There are 48 ticket gates at Angkor Wat, and the lady in charge says each one is capable of photographing and processing about 500 foreign visitors a day at one of the world’s top tourist attractions. Khmers don’t need passes.
But these days foreign visitors are rare as global lockdowns and quarantines – prompted by the COVID-19 pandemic – limit visits to the hardy few who opted to remain in Cambodia as the pandemic took hold.
In a way, it’s a blessing for the Cambodians who cherish the 8th to 12th century temples and ruins at Angkor Wat and the site’s history, the foundation of Khmer society and a key reference point for survival during a bleak and bloody 30-year civil war.
The lady at the gate was charming. About 25 foreigners, mainly expats from Phnom Penh, passed through that day. With them were a few hundred locals who relished the empty complex, a constant reminder that Cambodia was once advanced, a superpower.
As the lockdown in Cambodia ended there were no conga lines of buses, legions of Chinese with colored flags, Westerners in loud T-shirts and cargo pants, or lengthy queues that in recent years have turned a sacred site better suited to field trips into a fun park for the great unwashed from abroad.
Instead it was the Cambodians who rode push bikes and whose children played in sand pits; some prayed at thousand year-old Buddhist shrines, others fished in the moats, hiked over great walls, and strolled through tropical forests, which had once threatened to devour a work started by Suryavarman II.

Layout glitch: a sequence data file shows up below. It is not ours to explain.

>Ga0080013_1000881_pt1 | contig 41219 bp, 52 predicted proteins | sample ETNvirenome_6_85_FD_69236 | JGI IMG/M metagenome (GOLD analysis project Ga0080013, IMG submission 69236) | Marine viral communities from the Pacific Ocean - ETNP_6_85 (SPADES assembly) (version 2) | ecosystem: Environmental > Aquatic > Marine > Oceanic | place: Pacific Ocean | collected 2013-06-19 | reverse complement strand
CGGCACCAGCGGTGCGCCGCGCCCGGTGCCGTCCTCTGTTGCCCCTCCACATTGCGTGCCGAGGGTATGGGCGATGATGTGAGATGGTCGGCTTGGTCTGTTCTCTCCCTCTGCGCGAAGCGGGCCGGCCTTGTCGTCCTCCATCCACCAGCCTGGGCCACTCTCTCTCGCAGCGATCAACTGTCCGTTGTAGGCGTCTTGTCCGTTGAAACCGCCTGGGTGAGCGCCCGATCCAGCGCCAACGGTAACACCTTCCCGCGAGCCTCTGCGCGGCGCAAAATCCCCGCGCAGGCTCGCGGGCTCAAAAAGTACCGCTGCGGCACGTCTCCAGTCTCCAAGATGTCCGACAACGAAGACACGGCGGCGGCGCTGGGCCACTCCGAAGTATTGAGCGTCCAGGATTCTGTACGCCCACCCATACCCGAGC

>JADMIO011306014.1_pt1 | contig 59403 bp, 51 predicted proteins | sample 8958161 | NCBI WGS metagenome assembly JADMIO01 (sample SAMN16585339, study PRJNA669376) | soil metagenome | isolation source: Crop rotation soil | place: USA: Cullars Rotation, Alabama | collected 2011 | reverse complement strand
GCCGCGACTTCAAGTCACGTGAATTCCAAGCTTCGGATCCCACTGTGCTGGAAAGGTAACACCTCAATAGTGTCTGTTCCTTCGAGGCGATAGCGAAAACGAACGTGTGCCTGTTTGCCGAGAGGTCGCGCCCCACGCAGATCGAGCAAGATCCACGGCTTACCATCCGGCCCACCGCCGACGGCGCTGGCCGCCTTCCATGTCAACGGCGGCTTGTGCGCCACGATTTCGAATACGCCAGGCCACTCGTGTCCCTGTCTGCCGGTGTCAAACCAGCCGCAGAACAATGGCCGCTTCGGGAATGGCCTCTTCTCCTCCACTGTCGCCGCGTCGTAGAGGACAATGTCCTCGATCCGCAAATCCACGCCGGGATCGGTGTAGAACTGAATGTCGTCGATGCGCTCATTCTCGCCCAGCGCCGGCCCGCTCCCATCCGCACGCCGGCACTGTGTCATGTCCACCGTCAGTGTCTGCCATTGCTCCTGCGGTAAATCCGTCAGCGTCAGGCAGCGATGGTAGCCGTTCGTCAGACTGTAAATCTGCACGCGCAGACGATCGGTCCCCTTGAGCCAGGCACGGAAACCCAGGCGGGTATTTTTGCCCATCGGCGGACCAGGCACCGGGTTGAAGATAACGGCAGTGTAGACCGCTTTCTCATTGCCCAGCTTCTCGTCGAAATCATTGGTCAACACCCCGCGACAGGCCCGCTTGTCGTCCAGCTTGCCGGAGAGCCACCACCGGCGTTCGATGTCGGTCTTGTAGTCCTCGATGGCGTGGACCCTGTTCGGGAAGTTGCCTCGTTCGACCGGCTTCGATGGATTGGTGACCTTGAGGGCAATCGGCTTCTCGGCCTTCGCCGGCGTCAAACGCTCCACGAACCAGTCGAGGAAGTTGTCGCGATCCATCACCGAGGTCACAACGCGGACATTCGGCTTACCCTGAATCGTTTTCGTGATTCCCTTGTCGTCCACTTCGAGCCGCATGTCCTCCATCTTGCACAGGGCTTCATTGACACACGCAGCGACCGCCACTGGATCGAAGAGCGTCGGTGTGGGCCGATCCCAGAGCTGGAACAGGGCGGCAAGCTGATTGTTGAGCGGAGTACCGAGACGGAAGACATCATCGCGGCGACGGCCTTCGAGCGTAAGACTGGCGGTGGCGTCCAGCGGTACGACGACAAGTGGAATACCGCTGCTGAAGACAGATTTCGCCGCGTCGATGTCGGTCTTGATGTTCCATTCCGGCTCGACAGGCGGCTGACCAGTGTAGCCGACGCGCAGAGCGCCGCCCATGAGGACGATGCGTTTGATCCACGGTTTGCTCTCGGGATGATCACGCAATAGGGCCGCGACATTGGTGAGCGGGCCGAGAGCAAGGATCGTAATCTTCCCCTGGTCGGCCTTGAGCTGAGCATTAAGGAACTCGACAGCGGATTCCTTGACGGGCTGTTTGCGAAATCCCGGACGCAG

It’s a throwback to 20 years ago when fast motorbikes were the preferred means of travel, but Angkor – then as now – was serenely quiet.
Back then, the Khmer Rouge was melting into the background, bandits were common and the theft of historical artifacts had emerged as an industry for auction houses in the West.
These were also issues the government had to deal with before opening Angkor Wat for mass tourism. The Khmer Rouge, bandits, and international thieves have gone and last year more than 2.5 million tourists paid $116 million to get through the gates.
Sreynath Sarum, who works in hospitality in Phnom Penh, said high tourist numbers made it difficult to be a local on home soil. “We usually have a lot of people out there and when we go there you feel like you’re just another visitor.”
The big bucks and crowds have disappeared since the pandemic took hold five months ago. Local businesses are hurting badly and authorities say this is unlikely to change over the short term and will last until quarantines are lifted and international airlines are back on track.
In the meantime, getting into Cambodia remains tricky. A new type of visa, COVID-19 tests, medical certificates, and health insurance are mandated. If anyone from a flight displays any COVID-19 symptoms, a two week quarantine could follow for all on board.
It’s a harsh reality, but at Angkor Wat the solitude is refreshing. As the lady at the gate says “if you don’t like crowds and you can get here, now is the time.”
Or as David Potter, a British advertising executive who was among the handful of foreigners to get through the gate, said: “It’s just awesome to be able to explore one of the great wonders, devoid of the tourist hoards and not a single selfie stick in sight.”
Luke Hunt can be followed on Twitter @lukeanthonyhunt